Key flexfields appear on three different types of
1. Combinations form
2. Foreign key form
3. Range form
These form types correspond to the types of tables that
contain key flexfield data.
A combinations form is a form whose only purpose is to
maintain key flexfield combinations. The base table of the
form is the actual combinations table. This table is the
entity table for the object (a part, or an item, an
accounting code, and so on). The table contains a unique ID
column (also called the code combination ID column) as the
primary key, as well as individual segment columns, a
structure ID column, and other flexfields-related columns.
The combinations form contains hidden fields for each
segment column in the table, as well as displayed fields for
the concatenated segment values (the combination) and any
other fields (and columns) that the entity
requires, such as a concatenated description field. A
combinations form is sometimes also called a maintenance form.
"Foreign key form"
A foreign key form is a form whose underlying base table
contains only one or two columns that contain key flexfield
information, and those columns are foreign key columns to
the combinations table (usually a foreign key to the CCID
column of the combinations table and sometimes a structure
ID column as well). The purpose of a foreign key form often
has very little to do with the key flexfield itself, and
that the key flexfield appears on the form is essentially
incidental. For example, if you have a key flexfield that
represents a part number, you would use the combinations
form to define new parts and maintain existing part numbers.
You would then have many foreign key forms that you use to
manipulate your parts. You might have a form where you take
orders for parts, another form where you receive parts, and
yet another form where you ship parts. The fact that your
part number happens to be a key flexfield is not important
to your taking orders for your parts, for example.
A range form displays a range flexfield, which is a special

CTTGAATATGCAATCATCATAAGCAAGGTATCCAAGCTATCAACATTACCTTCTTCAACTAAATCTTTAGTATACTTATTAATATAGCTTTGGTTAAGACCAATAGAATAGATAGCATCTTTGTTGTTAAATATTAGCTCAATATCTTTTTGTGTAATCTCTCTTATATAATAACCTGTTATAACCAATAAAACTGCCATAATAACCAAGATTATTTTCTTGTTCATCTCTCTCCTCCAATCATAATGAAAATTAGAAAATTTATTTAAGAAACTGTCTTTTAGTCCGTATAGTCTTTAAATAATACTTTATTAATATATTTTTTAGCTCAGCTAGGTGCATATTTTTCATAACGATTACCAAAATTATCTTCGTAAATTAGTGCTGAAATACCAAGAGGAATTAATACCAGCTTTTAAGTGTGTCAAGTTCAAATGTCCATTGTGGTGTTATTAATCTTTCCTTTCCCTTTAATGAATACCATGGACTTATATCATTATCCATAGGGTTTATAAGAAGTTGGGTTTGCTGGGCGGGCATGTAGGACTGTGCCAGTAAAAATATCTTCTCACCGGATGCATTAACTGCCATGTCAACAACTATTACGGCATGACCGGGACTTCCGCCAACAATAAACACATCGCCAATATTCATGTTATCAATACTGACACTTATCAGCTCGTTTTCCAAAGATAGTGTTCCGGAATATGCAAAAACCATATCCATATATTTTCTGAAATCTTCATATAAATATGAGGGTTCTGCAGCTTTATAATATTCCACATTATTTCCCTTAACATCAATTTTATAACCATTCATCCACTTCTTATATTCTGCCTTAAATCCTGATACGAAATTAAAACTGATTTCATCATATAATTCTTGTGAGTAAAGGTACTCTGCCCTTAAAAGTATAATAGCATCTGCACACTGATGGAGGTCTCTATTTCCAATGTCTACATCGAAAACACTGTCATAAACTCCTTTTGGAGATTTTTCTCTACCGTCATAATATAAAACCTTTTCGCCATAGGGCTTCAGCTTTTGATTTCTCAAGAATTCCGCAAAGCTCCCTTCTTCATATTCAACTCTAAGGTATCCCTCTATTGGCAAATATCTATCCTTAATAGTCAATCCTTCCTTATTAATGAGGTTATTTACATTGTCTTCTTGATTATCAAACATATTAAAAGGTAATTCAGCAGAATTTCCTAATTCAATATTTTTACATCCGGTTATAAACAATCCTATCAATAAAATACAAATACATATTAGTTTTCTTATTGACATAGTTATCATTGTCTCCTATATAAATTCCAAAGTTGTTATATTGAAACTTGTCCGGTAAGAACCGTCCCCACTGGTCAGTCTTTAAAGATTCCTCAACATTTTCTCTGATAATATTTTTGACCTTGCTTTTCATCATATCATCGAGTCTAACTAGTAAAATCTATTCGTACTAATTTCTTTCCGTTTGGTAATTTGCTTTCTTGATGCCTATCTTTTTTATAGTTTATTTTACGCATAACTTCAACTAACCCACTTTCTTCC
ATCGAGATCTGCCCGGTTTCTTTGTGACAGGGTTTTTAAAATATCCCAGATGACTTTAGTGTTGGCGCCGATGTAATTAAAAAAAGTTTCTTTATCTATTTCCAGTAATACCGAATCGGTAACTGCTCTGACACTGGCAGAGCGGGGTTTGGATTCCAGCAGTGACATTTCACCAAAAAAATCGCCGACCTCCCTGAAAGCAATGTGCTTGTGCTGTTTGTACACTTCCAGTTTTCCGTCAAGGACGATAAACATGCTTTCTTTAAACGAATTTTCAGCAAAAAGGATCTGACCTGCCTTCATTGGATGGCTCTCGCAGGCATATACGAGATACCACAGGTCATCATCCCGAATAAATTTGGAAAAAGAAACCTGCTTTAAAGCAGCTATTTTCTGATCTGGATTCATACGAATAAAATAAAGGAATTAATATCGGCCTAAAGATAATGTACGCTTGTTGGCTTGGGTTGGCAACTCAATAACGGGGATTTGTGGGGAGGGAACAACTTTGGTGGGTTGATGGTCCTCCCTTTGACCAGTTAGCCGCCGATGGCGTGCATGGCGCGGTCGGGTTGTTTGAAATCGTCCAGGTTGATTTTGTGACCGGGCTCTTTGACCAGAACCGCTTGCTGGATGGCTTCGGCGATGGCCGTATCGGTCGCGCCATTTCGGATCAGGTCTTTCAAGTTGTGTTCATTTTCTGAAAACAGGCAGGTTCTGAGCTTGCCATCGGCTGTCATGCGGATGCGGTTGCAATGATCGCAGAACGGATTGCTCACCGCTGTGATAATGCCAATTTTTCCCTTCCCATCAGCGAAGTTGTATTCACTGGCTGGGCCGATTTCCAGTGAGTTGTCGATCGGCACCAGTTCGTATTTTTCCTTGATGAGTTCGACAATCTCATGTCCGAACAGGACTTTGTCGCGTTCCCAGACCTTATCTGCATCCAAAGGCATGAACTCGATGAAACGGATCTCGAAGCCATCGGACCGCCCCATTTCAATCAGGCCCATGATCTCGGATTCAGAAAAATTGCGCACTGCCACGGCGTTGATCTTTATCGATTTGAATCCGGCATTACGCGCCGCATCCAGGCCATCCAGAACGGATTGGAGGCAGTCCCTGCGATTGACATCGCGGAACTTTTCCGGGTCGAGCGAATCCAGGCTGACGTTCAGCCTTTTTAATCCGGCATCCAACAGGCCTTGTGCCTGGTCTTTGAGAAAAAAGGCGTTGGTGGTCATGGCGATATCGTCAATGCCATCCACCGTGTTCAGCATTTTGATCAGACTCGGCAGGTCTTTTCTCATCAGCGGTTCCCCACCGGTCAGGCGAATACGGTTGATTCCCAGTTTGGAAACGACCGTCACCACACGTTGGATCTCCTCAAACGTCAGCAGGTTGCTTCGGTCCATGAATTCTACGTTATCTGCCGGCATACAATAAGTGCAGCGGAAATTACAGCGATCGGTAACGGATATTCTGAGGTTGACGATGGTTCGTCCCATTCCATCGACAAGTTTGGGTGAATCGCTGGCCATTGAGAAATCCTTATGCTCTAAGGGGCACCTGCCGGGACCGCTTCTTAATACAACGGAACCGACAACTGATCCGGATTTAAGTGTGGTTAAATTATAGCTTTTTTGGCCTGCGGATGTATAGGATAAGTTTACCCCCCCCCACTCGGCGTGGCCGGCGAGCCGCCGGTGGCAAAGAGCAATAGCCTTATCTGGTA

pop-up window that contains two complete sets of key
flexfield segments. A range flexfield supports low and high
values for each key segment rather than just single values.
Ordinarily, a key flexfield range appears on your form as
two adjacent flexfields, where the leftmost flexfield
contains the low values for a range, and the rightmost
flexfield contains the high values. A user would specify a
range of low and high values in this pop-up window. For
example, you might choose a range of part numbers for which
you want to run a report.
The range form uses a special table as its base table. This
table contains one or more (usually two) columns for each
segment column that appears in the combinations table.
However, these columns do not necessarily contain actual
segment values, and a row in the table does not necessarily
contain actual valid combinations. Usually this table
contains two columns for each segment, called SEGMENTn_LOW
and SEGMENTn_HIGH (where n is the segment column number),
that store the range of values for each segment.
Note:- For more information refere to "Flexfields Guide
Pages 2 - 5"
How the system will know which entry come from which
operating unit. Example A,B and C is a operating unit and
bymistake we posted one entry in Operating Organisation A
which belongs to actually Operating Org. B. How the system
will understand that this entry Posted in Operating Unit A.